In and of itself, the failed test didn’t have an awful lot of legs as a story. There would be an appeal, there would be a test of the B sample, there would be due process, yadda, yadda, yadda. Showjumping was such a self-contained world that it wasn’t like O’Connor had carried the hopes and dreams of a nation to Athens with him. Ireland had a gold medal and then we hadn’t. Truth be told, it didn’t matter a whole pile to most people one way or the other.
But then somebody robbed the B sample. First it was supposed to be lost, somewhere between the lab in Paris and the lab in Newmarket. Then it emerged that a figure unknown had intercepted the DHL delivery man and signed for it before disappearing. Then it further emerged that 11 days had passed between the theft happening and the news being made public.
Then in the midst of it all, the headquarters of the Irish Equestrian Federation in Kill, Co Kildare was broken into late at night and a file related to the positive test of another of O’Connor’s horses was the only thing taken. Then – THEN! – said file was faxed to Charlie Bird, who subsequently had to sit down with the RTÉ Head of News and two detectives to tell them what he knew.
Don’t you see, Plod? Don’t you get it? This was on every news bulletin, in every paper, every day. That was the week George Bush was getting re-elected and Yasser Arafat was dying. O’Connor made more front pages than either of them.
It was all anyone was talking about. Everyone had a theory. It would take a lot of resources and knowhow to intercept the delivery of a specific B sample on a specific date and time and well sure wasn’t O’Connor the godson of Tony O’Reilly so he had any amount of money to put that plan into action, surely to God.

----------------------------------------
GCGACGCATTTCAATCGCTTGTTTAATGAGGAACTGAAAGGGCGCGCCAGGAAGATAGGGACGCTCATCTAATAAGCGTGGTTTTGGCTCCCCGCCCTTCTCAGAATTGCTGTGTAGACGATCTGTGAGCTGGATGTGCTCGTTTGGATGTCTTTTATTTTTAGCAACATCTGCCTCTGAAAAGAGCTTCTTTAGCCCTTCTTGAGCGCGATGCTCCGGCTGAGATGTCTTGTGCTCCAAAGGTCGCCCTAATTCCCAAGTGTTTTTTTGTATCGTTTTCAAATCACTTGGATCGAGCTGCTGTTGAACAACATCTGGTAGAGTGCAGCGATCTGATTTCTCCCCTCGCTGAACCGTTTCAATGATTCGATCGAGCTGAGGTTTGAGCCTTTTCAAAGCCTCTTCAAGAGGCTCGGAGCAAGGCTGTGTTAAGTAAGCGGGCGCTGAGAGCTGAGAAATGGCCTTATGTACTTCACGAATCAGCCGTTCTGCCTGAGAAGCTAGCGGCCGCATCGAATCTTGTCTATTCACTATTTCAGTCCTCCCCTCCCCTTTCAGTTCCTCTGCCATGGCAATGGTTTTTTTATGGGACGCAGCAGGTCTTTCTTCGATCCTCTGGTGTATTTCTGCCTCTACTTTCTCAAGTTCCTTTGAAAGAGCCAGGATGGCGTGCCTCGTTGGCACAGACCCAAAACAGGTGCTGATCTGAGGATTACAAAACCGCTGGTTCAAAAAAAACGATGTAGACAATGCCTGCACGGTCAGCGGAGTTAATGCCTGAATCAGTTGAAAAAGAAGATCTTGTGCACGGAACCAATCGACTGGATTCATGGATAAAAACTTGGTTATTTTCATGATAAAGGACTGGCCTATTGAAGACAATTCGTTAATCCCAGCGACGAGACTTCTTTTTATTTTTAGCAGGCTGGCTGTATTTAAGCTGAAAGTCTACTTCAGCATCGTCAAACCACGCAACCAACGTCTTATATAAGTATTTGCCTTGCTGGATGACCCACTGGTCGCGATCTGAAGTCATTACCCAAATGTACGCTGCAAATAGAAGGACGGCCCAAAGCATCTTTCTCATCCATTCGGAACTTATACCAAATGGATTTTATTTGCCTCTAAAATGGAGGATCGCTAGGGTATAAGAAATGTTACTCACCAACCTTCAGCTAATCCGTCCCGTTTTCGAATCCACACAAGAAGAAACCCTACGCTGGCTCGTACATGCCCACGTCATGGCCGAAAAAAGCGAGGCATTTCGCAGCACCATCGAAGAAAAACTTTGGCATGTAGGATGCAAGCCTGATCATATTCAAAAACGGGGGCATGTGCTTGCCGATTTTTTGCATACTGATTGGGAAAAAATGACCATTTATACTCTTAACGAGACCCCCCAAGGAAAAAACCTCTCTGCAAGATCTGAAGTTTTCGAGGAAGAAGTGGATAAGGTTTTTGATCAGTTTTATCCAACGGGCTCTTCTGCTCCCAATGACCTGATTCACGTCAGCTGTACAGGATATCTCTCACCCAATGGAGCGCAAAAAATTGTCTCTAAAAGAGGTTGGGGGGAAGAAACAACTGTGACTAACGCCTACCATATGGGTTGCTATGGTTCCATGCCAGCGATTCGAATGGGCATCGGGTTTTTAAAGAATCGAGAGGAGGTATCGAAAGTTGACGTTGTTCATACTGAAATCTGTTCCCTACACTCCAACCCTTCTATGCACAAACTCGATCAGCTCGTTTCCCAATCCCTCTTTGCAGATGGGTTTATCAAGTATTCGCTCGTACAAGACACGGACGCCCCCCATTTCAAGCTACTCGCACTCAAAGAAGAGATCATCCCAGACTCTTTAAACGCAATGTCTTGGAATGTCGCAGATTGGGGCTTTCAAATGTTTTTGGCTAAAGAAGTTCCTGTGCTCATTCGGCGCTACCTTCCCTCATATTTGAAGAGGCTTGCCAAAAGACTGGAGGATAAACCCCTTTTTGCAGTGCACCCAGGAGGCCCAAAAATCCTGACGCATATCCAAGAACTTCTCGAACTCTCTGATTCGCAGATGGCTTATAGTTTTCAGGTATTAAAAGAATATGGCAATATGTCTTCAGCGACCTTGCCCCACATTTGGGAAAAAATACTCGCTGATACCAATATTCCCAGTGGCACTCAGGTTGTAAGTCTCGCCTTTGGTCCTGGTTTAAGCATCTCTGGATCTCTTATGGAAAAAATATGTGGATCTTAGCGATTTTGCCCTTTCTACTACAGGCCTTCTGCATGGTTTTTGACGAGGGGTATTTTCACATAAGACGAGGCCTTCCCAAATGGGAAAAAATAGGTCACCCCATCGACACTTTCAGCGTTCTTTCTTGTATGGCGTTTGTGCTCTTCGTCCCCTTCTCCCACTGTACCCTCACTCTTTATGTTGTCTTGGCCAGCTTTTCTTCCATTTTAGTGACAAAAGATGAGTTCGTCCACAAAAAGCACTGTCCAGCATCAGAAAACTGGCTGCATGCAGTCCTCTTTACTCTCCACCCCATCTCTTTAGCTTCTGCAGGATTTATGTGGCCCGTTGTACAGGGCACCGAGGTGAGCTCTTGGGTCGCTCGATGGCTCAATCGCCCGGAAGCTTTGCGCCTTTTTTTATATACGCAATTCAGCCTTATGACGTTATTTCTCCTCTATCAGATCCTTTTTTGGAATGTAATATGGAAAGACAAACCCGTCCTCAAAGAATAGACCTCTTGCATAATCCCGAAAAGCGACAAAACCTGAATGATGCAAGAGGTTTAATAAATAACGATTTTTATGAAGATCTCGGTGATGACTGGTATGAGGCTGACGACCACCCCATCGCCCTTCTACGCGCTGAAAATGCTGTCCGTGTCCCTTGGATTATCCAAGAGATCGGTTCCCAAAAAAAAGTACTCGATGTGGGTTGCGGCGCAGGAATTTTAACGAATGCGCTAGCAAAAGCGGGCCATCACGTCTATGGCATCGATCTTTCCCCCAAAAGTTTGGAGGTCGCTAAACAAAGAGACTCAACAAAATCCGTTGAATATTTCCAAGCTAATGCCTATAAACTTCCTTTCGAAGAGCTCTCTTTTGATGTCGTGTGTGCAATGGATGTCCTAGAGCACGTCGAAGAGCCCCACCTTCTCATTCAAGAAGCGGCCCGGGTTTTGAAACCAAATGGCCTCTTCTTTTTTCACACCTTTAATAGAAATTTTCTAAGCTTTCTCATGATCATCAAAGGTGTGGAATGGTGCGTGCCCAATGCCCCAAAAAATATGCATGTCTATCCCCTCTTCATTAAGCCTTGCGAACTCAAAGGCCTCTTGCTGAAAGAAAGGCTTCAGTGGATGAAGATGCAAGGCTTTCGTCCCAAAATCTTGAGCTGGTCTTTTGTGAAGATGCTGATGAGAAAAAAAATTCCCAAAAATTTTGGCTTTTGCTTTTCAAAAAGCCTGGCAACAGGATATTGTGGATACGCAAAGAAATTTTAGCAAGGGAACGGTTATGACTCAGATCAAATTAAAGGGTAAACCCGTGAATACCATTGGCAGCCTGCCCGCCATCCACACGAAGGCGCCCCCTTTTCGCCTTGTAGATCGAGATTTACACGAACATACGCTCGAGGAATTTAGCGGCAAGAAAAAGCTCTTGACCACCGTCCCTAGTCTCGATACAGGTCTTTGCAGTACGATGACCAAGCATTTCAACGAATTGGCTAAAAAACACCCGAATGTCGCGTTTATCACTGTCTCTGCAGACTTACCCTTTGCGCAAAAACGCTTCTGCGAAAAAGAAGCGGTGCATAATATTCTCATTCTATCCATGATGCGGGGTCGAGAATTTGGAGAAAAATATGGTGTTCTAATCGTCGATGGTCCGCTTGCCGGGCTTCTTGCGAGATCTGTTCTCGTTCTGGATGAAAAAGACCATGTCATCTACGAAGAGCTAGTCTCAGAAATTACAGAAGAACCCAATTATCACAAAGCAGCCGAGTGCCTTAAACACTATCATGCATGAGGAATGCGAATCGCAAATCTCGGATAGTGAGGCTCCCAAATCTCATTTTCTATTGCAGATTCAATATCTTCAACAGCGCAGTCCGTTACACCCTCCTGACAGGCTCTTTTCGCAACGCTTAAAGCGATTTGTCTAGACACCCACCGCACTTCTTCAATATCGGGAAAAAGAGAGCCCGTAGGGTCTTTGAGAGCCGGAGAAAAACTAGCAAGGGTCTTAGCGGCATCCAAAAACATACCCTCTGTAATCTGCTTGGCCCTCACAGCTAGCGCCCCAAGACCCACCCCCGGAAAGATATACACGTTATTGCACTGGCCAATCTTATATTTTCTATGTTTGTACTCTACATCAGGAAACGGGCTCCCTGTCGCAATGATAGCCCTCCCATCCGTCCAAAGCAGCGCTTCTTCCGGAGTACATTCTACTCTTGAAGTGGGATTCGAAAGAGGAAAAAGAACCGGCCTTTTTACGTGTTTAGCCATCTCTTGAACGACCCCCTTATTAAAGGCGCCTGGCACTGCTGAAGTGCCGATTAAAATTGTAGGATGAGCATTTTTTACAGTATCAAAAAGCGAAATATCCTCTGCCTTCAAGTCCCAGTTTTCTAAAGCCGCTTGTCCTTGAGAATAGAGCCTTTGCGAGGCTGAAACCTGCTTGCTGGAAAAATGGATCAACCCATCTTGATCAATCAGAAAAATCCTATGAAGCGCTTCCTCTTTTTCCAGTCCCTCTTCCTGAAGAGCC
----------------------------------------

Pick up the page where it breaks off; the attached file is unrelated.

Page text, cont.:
The problem with that idea was that a missing urine sample wouldn’t actually help O’Connor, since doping control had also taken blood tests on the night and they would later show the presence of the same two drugs. Had he, or people belonging to him, been behind the robbery, the idea would presumably have been to use the missing B sample as the technicality on which to keep his medal. People have kept titles on far more spurious grounds. But O’Connor never went down that road.
As for the break-in, it was fairly obvious that somebody somewhere was starting to sense that the missing B sample might get O’Connor off and they weren’t having it. The file showed that another horse of O’Connor’s had tested positive during the summer for similar drugs and raised questions over whether he should have been allowed to go to the Olympics at all. The fact that it was obliquely linked to the case and yet clearly designed to add to the bad smell around O’Connor showed just how much he had annoyed people in the sport.